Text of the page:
Wednesday, June 17, 2009

Pull vs. Push

If Socrates only knew back in Athens that his teachings would be used in the 20th and 21st centuries to train salespople, he would have hired an agent. Socrates - like Sinatra, Elvis, Janis, Marilyn and Picasso - would make the Forbes 400 every year if they were still appearing 'live'.

I confess that I have never taken a Socratic Selling Skills Seminar. Who knows, maybe I should. They even have a Socrates Society at the Aspen Institute. I only know what I see as a communication coach - in myself and others. When we sell - we tend to talk too much, question too haphazardly, listen too little and miss too much.

I too have erred in this regard. Every time I meet someone, it's an opportunity to sell them on what I do for a living. Every time I push information, I kick myself afterwards. Every time I ask a few questions and shut up and listen, I pat myself on the back because I managed to pull information. It helps me target my message to their needs.

First off, we all sell and we're all actors.

We each go out everyday into the world and sell ourselves, our companies, our ideas, our products, our services, our skills, or our points of view.

Like actors, we also make people believe. We are not merely transferring information to the people we talk to, we are transferring belief.

The question is this. How do we do that best, pushing or pulling? I vote pull - with both hands!!

Now, if it's a 'dog and pony' show type meeting like a bakeoff for an investment banking deal, by all means give them the dog and pony by pushing information. If it's not, try the pull approach.

I roleplay client situations with salespeople all the time. I play the client. When we debrief the situation, I usually ask them to turn the message on its head to hear what that sounds like or I ask them to front the whole message with an open ended or high gain question for their prospective client.

Let's say the practice scenario involves a wealthy individual looking for a new money manager. Sound familiar?

What if the person pitching that prospect started with the ending instead of running though their professional resume or the firm's qualifications - namely what the prospect would experience with them as one of their clients and how that experience differs from the client experiences they may have had up to that point?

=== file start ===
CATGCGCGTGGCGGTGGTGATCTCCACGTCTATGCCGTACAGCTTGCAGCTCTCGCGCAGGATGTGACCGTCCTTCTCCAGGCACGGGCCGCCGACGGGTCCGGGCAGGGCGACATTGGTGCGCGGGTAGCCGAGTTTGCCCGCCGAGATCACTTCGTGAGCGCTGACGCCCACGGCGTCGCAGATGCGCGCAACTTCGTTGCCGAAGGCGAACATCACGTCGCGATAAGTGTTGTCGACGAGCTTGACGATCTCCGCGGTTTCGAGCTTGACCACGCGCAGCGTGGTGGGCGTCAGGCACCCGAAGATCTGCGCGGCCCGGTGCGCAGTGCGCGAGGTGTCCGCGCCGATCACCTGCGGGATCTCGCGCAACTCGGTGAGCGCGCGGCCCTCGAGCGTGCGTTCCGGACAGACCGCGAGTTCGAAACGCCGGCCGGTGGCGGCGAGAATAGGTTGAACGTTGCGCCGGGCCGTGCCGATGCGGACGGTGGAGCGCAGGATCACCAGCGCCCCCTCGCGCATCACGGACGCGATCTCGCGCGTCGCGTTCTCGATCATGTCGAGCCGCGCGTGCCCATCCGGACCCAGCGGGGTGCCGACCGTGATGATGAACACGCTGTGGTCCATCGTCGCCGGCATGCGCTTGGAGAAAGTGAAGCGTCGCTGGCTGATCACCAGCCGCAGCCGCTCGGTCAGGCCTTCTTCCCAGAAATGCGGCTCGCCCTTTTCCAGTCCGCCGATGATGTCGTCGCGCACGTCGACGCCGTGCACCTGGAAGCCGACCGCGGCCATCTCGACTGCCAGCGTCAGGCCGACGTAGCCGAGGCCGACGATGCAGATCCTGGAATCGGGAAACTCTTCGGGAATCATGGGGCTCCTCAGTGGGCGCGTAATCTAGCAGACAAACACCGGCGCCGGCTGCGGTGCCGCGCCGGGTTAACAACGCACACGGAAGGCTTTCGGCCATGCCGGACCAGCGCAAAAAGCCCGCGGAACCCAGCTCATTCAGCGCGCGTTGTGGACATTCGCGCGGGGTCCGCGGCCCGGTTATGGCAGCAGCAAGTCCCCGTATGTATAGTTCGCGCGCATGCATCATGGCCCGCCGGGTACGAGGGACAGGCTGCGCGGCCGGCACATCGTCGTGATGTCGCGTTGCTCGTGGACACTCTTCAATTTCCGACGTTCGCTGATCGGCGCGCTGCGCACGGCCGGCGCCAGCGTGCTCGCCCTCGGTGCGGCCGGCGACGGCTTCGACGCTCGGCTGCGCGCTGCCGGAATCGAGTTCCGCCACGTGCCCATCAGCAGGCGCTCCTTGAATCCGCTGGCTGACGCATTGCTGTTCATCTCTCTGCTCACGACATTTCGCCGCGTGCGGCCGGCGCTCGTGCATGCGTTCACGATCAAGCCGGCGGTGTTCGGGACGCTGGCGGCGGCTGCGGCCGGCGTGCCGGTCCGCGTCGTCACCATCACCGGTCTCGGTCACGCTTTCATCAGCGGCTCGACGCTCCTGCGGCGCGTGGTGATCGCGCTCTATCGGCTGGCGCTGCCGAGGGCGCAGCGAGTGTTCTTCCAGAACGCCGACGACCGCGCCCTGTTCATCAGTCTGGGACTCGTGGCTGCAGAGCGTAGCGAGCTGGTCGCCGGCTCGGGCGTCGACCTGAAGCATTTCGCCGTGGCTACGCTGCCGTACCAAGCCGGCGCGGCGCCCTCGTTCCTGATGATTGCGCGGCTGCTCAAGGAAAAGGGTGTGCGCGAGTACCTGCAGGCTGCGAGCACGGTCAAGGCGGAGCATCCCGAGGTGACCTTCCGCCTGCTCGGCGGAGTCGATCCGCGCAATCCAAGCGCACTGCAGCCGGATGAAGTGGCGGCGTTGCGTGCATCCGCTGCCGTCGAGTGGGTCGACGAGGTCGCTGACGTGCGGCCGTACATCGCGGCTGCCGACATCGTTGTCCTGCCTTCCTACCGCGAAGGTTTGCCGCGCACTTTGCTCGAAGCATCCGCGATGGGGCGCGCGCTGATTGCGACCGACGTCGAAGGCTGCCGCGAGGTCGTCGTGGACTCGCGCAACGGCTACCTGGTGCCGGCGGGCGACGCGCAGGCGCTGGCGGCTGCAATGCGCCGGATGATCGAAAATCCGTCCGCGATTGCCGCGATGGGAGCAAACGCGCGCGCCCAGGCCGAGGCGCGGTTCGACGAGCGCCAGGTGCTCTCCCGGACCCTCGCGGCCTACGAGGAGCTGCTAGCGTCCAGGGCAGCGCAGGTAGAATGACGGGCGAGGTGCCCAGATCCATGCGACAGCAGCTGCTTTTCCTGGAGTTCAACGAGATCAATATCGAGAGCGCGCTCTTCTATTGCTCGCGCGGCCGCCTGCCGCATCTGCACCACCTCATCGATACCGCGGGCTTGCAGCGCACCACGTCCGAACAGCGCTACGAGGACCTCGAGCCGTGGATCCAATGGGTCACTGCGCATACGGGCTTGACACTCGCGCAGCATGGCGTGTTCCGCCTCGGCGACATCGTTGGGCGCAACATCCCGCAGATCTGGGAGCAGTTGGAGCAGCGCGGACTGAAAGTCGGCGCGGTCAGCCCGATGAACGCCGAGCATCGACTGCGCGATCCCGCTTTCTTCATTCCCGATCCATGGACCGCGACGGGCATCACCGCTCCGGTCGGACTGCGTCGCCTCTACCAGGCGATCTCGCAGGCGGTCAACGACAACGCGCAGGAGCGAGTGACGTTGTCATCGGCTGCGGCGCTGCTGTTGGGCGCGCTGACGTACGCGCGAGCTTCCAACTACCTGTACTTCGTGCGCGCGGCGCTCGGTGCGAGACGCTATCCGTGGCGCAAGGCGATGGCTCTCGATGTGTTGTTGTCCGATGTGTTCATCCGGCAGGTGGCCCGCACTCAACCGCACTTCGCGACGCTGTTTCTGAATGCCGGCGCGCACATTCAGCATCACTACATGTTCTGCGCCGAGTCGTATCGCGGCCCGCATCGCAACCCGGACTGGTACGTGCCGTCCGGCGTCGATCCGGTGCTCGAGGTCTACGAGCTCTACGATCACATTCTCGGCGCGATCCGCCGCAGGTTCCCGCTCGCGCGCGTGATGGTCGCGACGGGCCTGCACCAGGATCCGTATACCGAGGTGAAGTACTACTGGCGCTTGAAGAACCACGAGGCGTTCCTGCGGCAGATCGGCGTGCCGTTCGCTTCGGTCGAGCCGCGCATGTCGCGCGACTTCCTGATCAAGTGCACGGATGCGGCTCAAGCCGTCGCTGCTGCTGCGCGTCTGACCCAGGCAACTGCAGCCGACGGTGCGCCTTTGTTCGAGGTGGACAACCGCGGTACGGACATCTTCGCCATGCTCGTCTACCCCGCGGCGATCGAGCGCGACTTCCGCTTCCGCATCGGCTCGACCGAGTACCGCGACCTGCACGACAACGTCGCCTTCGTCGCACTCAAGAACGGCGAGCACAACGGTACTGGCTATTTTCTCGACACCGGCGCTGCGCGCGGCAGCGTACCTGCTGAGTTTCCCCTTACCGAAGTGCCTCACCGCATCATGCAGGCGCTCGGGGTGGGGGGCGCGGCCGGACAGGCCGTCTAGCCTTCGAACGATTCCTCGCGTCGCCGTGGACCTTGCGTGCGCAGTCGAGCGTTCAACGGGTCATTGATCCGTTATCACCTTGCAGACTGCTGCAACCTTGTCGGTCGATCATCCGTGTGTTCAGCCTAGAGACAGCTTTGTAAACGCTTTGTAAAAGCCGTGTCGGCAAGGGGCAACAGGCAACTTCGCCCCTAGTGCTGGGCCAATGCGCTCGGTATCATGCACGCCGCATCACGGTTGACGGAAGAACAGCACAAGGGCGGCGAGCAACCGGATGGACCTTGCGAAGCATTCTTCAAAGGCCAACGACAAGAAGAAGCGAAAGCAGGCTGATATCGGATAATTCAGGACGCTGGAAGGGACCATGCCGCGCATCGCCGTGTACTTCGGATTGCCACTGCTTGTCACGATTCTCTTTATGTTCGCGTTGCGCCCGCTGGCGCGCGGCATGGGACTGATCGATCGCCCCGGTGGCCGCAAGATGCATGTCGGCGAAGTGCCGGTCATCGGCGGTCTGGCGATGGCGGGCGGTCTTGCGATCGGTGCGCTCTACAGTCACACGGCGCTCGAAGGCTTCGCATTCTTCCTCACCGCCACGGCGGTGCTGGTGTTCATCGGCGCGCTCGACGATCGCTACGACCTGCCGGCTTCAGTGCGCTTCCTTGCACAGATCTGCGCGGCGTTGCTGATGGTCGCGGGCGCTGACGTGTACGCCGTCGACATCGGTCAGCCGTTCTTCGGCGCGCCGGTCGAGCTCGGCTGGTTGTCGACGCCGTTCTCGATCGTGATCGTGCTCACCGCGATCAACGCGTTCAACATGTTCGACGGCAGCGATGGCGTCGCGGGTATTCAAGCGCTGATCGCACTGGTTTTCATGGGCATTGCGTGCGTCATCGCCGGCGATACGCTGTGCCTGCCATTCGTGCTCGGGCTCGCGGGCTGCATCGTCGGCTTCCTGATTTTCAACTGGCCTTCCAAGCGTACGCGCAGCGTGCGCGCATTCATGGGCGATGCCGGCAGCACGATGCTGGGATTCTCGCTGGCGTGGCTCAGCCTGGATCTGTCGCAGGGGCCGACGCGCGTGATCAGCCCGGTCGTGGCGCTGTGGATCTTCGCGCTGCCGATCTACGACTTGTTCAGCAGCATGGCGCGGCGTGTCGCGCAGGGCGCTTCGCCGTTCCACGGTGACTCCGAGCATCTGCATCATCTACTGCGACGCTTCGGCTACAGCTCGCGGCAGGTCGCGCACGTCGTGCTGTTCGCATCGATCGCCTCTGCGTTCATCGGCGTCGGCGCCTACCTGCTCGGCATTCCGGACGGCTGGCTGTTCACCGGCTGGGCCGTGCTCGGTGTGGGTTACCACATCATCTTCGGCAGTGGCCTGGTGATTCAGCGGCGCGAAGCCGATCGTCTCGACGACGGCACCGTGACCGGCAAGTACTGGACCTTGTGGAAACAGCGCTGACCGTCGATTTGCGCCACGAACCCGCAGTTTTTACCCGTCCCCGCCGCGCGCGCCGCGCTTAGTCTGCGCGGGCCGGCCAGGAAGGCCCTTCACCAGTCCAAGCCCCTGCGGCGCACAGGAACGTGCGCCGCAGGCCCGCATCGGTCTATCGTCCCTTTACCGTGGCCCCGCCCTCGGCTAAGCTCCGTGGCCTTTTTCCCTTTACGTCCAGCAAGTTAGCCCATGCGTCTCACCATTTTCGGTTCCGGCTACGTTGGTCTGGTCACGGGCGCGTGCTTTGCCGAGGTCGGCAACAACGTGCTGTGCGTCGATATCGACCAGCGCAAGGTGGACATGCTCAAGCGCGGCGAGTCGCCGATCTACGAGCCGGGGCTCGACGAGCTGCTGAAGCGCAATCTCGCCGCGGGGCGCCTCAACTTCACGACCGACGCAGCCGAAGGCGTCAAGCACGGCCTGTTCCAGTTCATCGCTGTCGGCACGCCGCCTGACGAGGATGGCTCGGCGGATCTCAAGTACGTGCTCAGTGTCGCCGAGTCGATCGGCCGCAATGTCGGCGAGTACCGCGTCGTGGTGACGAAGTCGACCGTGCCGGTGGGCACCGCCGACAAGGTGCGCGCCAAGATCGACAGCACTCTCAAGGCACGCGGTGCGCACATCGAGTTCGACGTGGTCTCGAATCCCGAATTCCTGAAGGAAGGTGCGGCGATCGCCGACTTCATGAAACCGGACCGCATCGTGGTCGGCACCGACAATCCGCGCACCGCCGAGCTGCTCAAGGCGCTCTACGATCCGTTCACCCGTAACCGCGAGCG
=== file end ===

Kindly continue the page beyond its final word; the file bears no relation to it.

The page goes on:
Could it work? Perhaps. The point is - it's worth trying it out in the practice arena to see what it sounds like and feels like. One of my jobs as a communication coach is to help people challenge their thinking to come up with options. Developing options is a worthwhile pursuit for salespeople or any communicator. It helps you design a better game plan.

I once asked a very successful manager who runs a sales desk how research analysts could make better morning calls when addressing the sales force. He said, "easy - lead with your conclusion". Try it once in a while. It's refreshing. Why take your audience on a long meandering verbal walk through the Forbidden Forest when all they want to know is - does Harry Potter die in the end?

Now finally to the pull vs. push. Isn't that the title of this post?

I also ask the person pitching that prospect to consider asking a question at the outset to draw the prospect out. A short open-ended or high gain question fronted by a simple reporter word - who, what, where, when, why or how. It helps:

  • uncover previously unknown information
  • open a door that was otherwise closed
  • open up a line of inquiry or advocacy
  • spark an extended conversation
  • build a human connection

Most importantly, the salesperson can now target all of their well-prepared information to their prospect's needs. They may also get a glimpse 'behind the curtain' into a prospect's motivations, concerns, hopes, fears, and dreams.